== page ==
If there were a 12-step group she could turn to, one member of the UW dance faculty might find herself saying, “Hi, I’m Juliet McMains and I’m a glamour addict.”
Instead, McMains is teaching World Dance History and Beginning Salsa at the University and staying carefully away from the professional ballroom dance world that once held her in its grip. And she’s turned her scholarly eye on that world in a recently published book called Glamour Addiction: Inside the American Ballroom Dance Industry.
Thanks to Dancing with the Stars, most of us know a little about what looks like the terribly glamorous world of ballroom dancing. But McMains is an insider with the unusual history of having looked critically at the world of competitive ballroom dancing, called DanceSport, even as she pursued success within it. Most DanceSport professionals, she explains in the book, come from working class backgrounds or are recent immigrants and have little more than high school educations. She, on the other hand, became deeply involved in the dancing while attending Harvard University, and continued pursuing it while working on a doctorate at the University of California Riverside.
Throughout those years, she was wracked by conflicting feelings. “I was really disturbed by how much the dance form that I loved seemed to embody so many of the values that I despised,” she said. “At the same time I was completely obsessed with it.”
Her addiction started innocently, when she saw a ballroom dance performance as a teenager. Already trained in ballet, tap and jazz dance, she took one look and knew that was something she had to do. In her book she writes,
“There must have been a man in the partnership, but I only remember the woman. She was unbearably sexy and sophisticated, and I made up my mind right then and there to become the heroine I imagined her to be.”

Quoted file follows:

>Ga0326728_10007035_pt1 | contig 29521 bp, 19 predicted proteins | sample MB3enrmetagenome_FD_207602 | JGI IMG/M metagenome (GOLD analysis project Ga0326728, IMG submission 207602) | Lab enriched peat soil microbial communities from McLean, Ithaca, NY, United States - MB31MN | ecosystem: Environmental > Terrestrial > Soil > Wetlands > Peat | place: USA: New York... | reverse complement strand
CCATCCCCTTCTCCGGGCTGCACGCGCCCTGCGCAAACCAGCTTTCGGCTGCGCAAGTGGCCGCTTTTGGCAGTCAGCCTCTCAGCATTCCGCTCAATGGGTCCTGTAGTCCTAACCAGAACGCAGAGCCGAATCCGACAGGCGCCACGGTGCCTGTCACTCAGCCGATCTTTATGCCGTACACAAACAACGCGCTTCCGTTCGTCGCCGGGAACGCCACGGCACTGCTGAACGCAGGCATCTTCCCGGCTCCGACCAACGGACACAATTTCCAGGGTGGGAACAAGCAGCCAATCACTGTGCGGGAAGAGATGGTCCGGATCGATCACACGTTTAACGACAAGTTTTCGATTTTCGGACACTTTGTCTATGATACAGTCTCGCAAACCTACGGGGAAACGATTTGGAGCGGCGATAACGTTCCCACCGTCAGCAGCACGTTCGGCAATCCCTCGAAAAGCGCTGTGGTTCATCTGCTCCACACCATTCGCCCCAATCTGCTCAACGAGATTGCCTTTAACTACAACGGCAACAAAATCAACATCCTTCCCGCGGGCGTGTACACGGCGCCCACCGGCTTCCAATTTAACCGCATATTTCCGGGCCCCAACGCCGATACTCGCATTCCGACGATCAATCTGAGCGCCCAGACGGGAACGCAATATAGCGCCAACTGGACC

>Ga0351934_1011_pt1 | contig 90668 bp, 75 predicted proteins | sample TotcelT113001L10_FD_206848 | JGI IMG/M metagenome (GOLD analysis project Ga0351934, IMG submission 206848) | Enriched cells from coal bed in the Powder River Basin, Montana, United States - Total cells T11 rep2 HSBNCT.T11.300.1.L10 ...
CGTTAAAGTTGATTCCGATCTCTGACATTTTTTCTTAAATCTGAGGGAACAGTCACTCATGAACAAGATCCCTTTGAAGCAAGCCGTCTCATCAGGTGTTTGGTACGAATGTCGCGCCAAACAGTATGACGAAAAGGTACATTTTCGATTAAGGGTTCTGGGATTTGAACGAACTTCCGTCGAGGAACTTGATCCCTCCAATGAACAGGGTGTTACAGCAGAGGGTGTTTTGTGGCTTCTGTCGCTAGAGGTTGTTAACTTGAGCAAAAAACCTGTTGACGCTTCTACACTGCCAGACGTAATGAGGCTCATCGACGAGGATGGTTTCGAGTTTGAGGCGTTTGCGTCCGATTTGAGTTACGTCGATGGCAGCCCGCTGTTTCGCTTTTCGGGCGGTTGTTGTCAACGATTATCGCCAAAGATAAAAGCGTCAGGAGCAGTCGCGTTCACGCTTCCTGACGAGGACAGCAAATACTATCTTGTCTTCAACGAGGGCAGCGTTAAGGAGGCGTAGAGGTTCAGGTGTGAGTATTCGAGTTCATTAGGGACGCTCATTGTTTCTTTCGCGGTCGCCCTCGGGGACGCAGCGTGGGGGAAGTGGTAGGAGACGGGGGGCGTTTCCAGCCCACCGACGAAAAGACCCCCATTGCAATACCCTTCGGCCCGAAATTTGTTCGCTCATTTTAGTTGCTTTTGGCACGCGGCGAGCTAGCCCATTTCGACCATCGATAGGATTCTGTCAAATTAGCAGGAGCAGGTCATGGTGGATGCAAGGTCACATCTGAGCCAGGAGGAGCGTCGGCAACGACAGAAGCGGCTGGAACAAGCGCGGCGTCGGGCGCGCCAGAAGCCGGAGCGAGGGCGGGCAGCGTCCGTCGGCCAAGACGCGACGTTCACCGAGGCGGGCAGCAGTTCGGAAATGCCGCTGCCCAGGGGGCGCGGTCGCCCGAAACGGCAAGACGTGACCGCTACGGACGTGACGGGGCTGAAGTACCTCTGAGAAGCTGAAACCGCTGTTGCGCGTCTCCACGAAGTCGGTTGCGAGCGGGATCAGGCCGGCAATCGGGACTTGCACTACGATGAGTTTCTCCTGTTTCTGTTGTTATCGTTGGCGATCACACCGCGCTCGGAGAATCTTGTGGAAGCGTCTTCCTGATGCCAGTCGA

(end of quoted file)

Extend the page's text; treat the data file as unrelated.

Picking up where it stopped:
McMains began taking group lessons, which soon turned into private lessons, and during her undergraduate college years, she began entering ballroom dance competitions for amateurs, winning a case full of blue ribbons. Then she turned professional, moving ever higher in the DanceSport standings while simultaneously going to graduate school. She was twice a national Rising Star professional finalist, but none of it brought the satisfaction she was looking for. She became, in her own estimation, a victim of what she calls in the book the Glamour Machine.
“I wrote this book for the person that I was when I started ballroom dancing,” she said, “because I wish there had been a book I could have turned to so I could have said, ‘Oh, that’s why I’m feeling these conflicting feelings.’ Whether I would have made the same decisions if I had had this book when I started, I have no idea, but at least I would have been informed.”
The ballroom dance industry’s Glamour Machine, McMains argues in her book, is built around a promise of personal transformation — a promise that glamour will give a person whatever he or she wants. For a person without friends, glamour promises friends, for a person who feels too old, glamour promises youth, for a person with no romance, glamour promises romance.